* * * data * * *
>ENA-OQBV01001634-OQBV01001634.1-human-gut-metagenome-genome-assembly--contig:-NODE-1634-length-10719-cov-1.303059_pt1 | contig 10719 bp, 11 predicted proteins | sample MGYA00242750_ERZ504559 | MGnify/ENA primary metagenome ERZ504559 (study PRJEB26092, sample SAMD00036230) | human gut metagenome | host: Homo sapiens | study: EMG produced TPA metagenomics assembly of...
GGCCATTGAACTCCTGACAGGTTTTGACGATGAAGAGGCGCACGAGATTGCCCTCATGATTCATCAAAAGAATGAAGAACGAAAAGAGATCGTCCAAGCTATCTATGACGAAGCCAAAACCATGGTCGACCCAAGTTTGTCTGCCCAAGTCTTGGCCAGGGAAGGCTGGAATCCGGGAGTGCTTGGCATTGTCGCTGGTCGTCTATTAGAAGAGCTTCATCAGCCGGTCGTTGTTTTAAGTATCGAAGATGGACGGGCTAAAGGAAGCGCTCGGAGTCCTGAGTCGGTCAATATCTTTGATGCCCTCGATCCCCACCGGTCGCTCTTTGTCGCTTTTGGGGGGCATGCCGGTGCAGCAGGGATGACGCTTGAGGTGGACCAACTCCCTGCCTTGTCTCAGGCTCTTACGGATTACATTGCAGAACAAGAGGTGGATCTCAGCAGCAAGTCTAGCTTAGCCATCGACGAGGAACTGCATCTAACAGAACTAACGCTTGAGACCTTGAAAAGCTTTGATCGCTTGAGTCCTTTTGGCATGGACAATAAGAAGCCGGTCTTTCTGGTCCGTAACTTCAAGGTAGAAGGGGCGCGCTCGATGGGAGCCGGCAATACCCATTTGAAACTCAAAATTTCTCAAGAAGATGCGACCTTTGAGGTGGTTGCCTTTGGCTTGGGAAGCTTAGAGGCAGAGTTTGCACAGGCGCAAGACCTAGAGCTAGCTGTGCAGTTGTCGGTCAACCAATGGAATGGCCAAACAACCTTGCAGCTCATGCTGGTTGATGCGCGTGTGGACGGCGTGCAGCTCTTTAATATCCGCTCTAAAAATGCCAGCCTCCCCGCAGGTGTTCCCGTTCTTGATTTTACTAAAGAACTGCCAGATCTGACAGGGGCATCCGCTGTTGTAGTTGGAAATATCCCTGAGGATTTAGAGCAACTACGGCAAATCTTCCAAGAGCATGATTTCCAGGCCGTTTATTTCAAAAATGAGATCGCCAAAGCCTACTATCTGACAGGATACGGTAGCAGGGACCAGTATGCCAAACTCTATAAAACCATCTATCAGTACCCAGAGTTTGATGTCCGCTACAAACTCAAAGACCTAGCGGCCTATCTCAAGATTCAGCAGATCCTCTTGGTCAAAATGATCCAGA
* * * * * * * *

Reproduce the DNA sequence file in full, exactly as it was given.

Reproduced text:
>ENA-OQBV01001634-OQBV01001634.1-human-gut-metagenome-genome-assembly--contig:-NODE-1634-length-10719-cov-1.303059_pt1 | contig 10719 bp, 11 predicted proteins | sample MGYA00242750_ERZ504559 | MGnify/ENA primary metagenome ERZ504559 (study PRJEB26092, sample SAMD00036230) | human gut metagenome | host: Homo sapiens | study: EMG produced TPA metagenomics assembly of...
GGCCATTGAACTCCTGACAGGTTTTGACGATGAAGAGGCGCACGAGATTGCCCTCATGATTCATCAAAAGAATGAAGAACGAAAAGAGATCGTCCAAGCTATCTATGACGAAGCCAAAACCATGGTCGACCCAAGTTTGTCTGCCCAAGTCTTGGCCAGGGAAGGCTGGAATCCGGGAGTGCTTGGCATTGTCGCTGGTCGTCTATTAGAAGAGCTTCATCAGCCGGTCGTTGTTTTAAGTATCGAAGATGGACGGGCTAAAGGAAGCGCTCGGAGTCCTGAGTCGGTCAATATCTTTGATGCCCTCGATCCCCACCGGTCGCTCTTTGTCGCTTTTGGGGGGCATGCCGGTGCAGCAGGGATGACGCTTGAGGTGGACCAACTCCCTGCCTTGTCTCAGGCTCTTACGGATTACATTGCAGAACAAGAGGTGGATCTCAGCAGCAAGTCTAGCTTAGCCATCGACGAGGAACTGCATCTAACAGAACTAACGCTTGAGACCTTGAAAAGCTTTGATCGCTTGAGTCCTTTTGGCATGGACAATAAGAAGCCGGTCTTTCTGGTCCGTAACTTCAAGGTAGAAGGGGCGCGCTCGATGGGAGCCGGCAATACCCATTTGAAACTCAAAATTTCTCAAGAAGATGCGACCTTTGAGGTGGTTGCCTTTGGCTTGGGAAGCTTAGAGGCAGAGTTTGCACAGGCGCAAGACCTAGAGCTAGCTGTGCAGTTGTCGGTCAACCAATGGAATGGCCAAACAACCTTGCAGCTCATGCTGGTTGATGCGCGTGTGGACGGCGTGCAGCTCTTTAATATCCGCTCTAAAAATGCCAGCCTCCCCGCAGGTGTTCCCGTTCTTGATTTTACTAAAGAACTGCCAGATCTGACAGGGGCATCCGCTGTTGTAGTTGGAAATATCCCTGAGGATTTAGAGCAACTACGGCAAATCTTCCAAGAGCATGATTTCCAGGCCGTTTATTTCAAAAATGAGATCGCCAAAGCCTACTATCTGACAGGATACGGTAGCAGGGACCAGTATGCCAAACTCTATAAAACCATCTATCAGTACCCAGAGTTTGATGTCCGCTACAAACTCAAAGACCTAGCGGCCTATCTCAAGATTCAGCAGATCCTCTTGGTCAAAATGATCCAGA